On June 27, I participated in an event at The Project Room in Seattle, WA, that brought together ten artists and ten technologists to discuss “solutions”. The event was run just like a speed-dating event, which meant each artist had 5 minutes at a table with a technologist, and a chaperone to make sure we were on our best behavior monitor the conversations and tweet. It was a huge amount of fun, and at each table, I found myself wishing that I could continue the conversation that had begun. The discussions I had were all over the place, and included everything from spaghetti code to overpopulation to creating a response to the Japanese tsunami disaster to storytelling in film and in books. Some of the tweets from the evening have been collected at The Project Room blog.
I’m looking forward to the follow up event, “Dinner and a Movie” on July 11. You can follow that event on Twitter @projectroomSEA, where we’ll be considering some of the questions raised at the previous event.
The other day, I decided I wanted to try making my own wood block for block printing out of a photograph (I was inspired by a Kickstarter project).
I started with a photograph of the mountains I took on a hike. (In retrospect, this wasn’t the best photograph to choose, as you’ll see. Next time I’d choose a simpler photo with high contrast).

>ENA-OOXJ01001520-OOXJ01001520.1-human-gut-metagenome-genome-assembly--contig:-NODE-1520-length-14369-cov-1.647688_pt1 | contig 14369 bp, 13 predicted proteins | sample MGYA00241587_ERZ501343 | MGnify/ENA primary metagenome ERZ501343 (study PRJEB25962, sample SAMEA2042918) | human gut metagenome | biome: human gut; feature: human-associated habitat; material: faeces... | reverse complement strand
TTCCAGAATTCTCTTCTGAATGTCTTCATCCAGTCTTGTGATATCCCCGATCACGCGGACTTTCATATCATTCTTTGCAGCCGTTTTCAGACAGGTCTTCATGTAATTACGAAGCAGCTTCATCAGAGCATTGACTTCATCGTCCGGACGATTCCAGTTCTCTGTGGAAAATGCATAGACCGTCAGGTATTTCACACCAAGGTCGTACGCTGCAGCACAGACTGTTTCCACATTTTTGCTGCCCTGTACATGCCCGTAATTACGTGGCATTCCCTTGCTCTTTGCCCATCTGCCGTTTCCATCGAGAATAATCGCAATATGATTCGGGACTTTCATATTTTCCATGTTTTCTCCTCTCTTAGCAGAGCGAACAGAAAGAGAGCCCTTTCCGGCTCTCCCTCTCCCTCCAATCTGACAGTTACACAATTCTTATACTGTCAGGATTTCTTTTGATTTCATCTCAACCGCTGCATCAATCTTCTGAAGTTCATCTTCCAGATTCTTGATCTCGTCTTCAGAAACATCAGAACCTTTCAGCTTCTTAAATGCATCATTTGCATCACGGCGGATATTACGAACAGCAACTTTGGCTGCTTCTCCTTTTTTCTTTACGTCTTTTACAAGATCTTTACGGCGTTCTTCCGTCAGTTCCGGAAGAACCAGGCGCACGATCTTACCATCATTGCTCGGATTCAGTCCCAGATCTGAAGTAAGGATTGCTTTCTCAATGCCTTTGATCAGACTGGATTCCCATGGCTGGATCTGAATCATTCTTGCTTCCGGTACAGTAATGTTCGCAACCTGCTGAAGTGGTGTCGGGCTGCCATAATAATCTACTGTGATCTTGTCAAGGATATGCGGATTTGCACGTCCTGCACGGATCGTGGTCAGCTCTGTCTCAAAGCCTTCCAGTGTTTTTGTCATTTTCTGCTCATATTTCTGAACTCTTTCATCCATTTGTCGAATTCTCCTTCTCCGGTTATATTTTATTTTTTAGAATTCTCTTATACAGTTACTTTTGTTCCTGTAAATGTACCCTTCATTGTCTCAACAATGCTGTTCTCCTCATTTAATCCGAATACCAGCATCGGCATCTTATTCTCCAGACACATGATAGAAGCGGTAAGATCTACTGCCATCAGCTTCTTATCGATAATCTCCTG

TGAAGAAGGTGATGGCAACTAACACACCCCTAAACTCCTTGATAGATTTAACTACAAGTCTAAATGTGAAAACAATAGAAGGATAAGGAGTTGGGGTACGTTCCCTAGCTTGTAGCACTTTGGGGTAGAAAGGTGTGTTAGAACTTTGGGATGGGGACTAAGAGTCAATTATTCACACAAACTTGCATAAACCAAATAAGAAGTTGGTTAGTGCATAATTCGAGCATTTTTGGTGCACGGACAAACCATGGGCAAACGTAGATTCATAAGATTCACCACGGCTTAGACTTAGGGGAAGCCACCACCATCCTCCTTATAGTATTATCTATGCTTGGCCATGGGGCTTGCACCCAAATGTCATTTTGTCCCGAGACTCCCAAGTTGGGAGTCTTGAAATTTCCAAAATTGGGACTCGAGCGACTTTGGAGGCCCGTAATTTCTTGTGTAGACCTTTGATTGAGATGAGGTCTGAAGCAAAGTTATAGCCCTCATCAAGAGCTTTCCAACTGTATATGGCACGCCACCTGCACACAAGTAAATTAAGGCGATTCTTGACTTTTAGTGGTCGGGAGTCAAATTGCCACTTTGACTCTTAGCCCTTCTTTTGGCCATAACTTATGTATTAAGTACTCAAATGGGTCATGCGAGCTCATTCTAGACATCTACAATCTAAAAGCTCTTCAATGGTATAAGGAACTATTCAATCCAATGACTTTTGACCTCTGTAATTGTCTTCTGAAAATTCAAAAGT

I converted it to black and white, posterized it, and inverted it, using Photoshop.
Then I took it in to Metrix Create Space in Seattle. They have a laser cutter and I knew they’d be able to make the block. They loaded the image into the LaserMate software to set up the laser cutter. We first made a small test image to make sure the whole thing was going to work.
Once we’d confirmed it would work, we made the real thing.
I took the block home and tried making some cards with it. The results are a bit mixed; the concept is great and part of the cards came out really well. But the photo is too complex, and too many of the lines just blur together with the ink, so there’s not enough detail.
Next time, I’m going to glue a rubber stamp material to the top of the wood and use the laser cutter on that instead. I’m also going to make the depth of the etching just a bit deeper – this one was set at 1mm and I want to try 2mm or possibly even 3mm.
Overall, I’m pleased with the result, and had a blast making it.